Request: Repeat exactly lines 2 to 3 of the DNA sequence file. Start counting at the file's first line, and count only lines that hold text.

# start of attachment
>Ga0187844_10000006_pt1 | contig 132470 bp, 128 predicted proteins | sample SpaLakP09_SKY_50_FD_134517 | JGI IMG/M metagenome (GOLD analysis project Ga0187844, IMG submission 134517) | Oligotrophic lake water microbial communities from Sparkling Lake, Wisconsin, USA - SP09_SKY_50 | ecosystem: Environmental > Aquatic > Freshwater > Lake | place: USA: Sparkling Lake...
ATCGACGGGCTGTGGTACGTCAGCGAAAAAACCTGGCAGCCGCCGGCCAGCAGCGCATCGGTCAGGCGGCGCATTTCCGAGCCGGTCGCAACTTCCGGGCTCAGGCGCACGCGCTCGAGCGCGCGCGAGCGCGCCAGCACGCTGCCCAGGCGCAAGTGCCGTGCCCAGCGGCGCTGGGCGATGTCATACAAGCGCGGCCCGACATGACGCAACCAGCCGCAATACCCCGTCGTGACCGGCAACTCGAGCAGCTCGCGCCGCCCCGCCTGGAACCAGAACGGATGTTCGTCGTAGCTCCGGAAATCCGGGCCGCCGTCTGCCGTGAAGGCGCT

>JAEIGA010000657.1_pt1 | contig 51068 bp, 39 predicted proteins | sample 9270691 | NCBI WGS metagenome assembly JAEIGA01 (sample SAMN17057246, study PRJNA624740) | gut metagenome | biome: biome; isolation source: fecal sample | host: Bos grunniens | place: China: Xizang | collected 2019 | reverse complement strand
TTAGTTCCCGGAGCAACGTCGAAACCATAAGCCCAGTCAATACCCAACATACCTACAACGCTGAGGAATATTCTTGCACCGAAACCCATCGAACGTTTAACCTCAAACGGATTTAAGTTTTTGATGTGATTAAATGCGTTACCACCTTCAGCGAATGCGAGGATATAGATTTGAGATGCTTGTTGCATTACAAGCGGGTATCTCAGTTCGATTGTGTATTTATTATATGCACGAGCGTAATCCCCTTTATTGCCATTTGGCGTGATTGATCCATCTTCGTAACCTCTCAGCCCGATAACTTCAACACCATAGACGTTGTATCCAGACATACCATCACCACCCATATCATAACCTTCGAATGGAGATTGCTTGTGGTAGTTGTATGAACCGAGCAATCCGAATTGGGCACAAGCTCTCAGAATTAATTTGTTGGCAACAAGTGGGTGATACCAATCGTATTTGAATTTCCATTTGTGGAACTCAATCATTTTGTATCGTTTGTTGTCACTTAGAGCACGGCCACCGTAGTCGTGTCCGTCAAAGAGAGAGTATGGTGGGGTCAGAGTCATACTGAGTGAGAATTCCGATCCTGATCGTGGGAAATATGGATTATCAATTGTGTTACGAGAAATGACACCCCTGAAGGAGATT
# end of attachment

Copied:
ATCGACGGGCTGTGGTACGTCAGCGAAAAAACCTGGCAGCCGCCGGCCAGCAGCGCATCGGTCAGGCGGCGCATTTCCGAGCCGGTCGCAACTTCCGGGCTCAGGCGCACGCGCTCGAGCGCGCGCGAGCGCGCCAGCACGCTGCCCAGGCGCAAGTGCCGTGCCCAGCGGCGCTGGGCGATGTCATACAAGCGCGGCCCGACATGACGCAACCAGCCGCAATACCCCGTCGTGACCGGCAACTCGAGCAGCTCGCGCCGCCCCGCCTGGAACCAGAACGGATGTTCGTCGTAGCTCCGGAAATCCGGGCCGCCGTCTGCCGTGAAGGCGCT

>JAEIGA010000657.1_pt1 | contig 51068 bp, 39 predicted proteins | sample 9270691 | NCBI WGS metagenome assembly JAEIGA01 (sample SAMN17057246, study PRJNA624740) | gut metagenome | biome: biome; isolation source: fecal sample | host: Bos grunniens | place: China: Xizang | collected 2019 | reverse complement strand